September 28, 2012 by palamow
BITS and PIECES # 3
Hello to all from Luquillo!
Here is my third attempt at ‘appetizing bloggery – I feel reasonably comfortable burdening you all with a ‘semi-regular’, loosely formatted posting – a few words of introduction followed by a short story or even (gasp!) an occasional opinion piece – I hope you find that arrangement appealing as well – if not – please let me know, and I’ll attempt to do better!
Lately, the news media seems to have featured an inordinate amount of ‘sound and fury’ pieces about illegal immigration from our neighbor south of the border, and the consequential ‘border incidents’ involved in these frequent incursions – reading about them brought to the forefront of my aging, febrile mind a poignant ‘border incident’ from fifty years past, in which I was very personally involved…
Here it is for your thoughtful appraisal (and hopefully your entertainment as well)…
According to the driver, we were about an hour from Mexicali and the US border at Calexico. The battered, dusty third class bus had brought us almost a thousand miles from Mexico City in three days, with countless stops along the way. My body ached from constant bouncing on the bus’s uncompromisingly hard wooden benches as we transited the back roads from village to village. I was jostled awake as we neared the border and, as I cleared my thoughts, the little girl on the bench across from me began singing to her mother. Her clear sweet song was compelling – I wondered idly what she was singing about. I asked Bill, my traveling companion, who spoke fluent Spanish to translate for me. He listened for a moment and then told me that the young girl – her name was Graciéla, was fantasizing about a doll she would have some day after she and her mother had settled in Mexicali — her father had died in a mining accident leaving mother and child with just enough money to take the bus to Mexicali where they had relatives. Graciela’s plaintive song described in great detail how her ‘dolly’ would look, how she would be dressed and even her name ‘Marisa’.
Her mother listened patiently until the song was finished, and then told Graciéla that she would have to be very patient, they would not be able to afford a ‘dolly’ until she found a job and a place of their own to live, and had saved-up some money. Graciéla absorbed this news stoically and snuggled up in her mother’s lap for the remainder of the trip.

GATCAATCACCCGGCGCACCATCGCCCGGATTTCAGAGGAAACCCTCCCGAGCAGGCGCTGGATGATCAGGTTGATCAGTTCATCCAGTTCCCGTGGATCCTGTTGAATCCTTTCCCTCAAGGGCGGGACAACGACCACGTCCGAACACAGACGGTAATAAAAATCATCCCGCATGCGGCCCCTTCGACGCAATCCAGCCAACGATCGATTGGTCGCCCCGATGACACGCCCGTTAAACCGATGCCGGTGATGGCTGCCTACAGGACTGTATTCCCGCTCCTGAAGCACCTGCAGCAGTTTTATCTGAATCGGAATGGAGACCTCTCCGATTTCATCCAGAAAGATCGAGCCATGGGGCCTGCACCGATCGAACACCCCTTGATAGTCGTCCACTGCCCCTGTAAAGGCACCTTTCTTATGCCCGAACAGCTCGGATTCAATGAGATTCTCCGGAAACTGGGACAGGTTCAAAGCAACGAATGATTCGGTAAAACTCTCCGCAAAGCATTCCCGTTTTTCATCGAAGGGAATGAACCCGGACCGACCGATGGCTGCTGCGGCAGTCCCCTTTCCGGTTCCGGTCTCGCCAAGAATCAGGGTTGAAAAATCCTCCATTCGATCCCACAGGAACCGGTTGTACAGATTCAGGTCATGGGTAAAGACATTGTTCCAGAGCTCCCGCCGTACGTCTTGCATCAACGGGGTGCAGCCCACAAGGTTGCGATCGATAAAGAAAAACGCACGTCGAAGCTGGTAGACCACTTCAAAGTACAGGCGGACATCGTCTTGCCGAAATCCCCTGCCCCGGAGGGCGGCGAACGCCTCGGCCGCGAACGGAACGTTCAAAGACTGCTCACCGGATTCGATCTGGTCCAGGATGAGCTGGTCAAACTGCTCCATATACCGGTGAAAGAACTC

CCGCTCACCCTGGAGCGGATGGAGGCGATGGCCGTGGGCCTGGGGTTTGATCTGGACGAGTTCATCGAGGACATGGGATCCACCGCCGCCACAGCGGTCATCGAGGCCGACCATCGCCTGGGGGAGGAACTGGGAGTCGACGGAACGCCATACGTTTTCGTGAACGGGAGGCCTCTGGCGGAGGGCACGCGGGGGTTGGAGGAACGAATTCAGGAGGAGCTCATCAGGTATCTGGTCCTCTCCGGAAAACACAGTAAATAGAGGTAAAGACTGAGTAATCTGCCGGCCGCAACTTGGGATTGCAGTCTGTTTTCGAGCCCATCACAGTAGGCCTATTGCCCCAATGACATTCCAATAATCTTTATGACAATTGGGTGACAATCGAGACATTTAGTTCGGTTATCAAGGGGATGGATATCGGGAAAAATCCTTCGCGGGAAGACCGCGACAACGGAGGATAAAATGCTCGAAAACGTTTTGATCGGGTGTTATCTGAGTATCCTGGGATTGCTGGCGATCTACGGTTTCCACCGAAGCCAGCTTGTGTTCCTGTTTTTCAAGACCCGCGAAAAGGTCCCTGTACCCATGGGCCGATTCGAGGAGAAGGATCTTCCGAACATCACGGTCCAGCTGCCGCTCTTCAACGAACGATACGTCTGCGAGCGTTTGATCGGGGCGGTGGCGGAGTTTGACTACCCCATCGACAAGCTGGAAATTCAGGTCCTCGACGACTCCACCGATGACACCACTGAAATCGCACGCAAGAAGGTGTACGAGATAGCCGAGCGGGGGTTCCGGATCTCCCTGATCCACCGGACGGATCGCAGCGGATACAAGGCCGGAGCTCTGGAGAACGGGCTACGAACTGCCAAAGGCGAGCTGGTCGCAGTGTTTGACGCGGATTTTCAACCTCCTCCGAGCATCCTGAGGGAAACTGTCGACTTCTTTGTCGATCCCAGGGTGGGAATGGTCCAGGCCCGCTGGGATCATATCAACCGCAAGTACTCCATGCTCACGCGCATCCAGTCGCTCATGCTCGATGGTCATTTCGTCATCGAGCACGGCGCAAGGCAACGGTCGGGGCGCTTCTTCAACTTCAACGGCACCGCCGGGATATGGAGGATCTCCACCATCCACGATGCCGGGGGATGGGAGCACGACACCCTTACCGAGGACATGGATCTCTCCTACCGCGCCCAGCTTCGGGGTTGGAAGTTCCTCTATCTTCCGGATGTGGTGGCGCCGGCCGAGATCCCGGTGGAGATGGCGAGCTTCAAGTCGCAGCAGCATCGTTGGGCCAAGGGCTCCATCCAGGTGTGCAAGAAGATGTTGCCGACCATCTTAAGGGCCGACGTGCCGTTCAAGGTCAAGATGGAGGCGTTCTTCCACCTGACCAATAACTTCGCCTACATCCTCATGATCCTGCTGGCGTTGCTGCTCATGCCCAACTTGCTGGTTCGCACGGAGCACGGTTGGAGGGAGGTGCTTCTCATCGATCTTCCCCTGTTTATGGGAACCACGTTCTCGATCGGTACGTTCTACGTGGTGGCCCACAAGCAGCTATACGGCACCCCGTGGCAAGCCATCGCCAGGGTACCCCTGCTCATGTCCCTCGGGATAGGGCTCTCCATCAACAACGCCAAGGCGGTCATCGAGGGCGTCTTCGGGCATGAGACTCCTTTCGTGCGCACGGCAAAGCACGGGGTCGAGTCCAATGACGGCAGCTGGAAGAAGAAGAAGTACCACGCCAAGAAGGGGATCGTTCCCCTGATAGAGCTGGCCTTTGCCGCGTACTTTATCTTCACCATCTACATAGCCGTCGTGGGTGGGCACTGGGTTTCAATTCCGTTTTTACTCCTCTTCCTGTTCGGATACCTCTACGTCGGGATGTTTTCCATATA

I looked them over carefully, noting their clean but somewhat threadbare clothes, the mother’s careworn face, and Graciéla’s sparkling black eyes set in a beautiful, round olive-skinned face — I was captivated by her and her lovely song.
When we arrived at Mexicali’s bus terminal, I asked Bill to speak to Graciela’s mother, asking her politely to wait briefly with him in the bus terminal — she looked skeptical, but agreed when he said his ‘amigo’ would explain when he returned in a few moments. I ran from the terminal to the border crossing in a flash — crossing into Calexico, I asked the first person I met where I could find a toy store. A few blocks away, I was told — I ran the distance and breathlessly entered the store. I told the clerk I wanted to look at ‘dollys’ – she led me to a shelf with an assortment of them. I looked them over carefully, and then selected one with black hair and black, shining eyes, dressed almost as her song had described! I was sure that Graciéla would accept as her ‘Marisa’. I quickly paid the clerk with most of what money I had left and, ran from the store with ‘Marisa’ under my arm — moments later I was back across the border and back in the bus station — I ran to Graciéla and wordlessly offered her the doll – her dark eyes lit up in amazement — she gently took the doll from my hands and hugged it to her chest, crooning softly to her ‘Marisa’. Her mother turned away to mask her tears, and then turning back to me took my hand and kissed it murmuring “gracias senor, muchas gracias por su maravilloso regalo” — then she took her daughter’s hand and they strode quickly toward the exit – just before they reached the door, Graciéla turned and blew me a kiss…
As Bill and I crossed the border a few minutes later to continue our journey home to Los Angeles, my heart was full with gratitude for this God-given opportunity – a ‘gift of giving’ to a little girl I had only just met, and would certainly never see again.
The warmth of this precious memory remains with me yet – locked in my heart for half a century now, but ready to be instantly rekindled whenever I am a bit sad and need a little lift…
© 2012 Alan Mowbray Jr.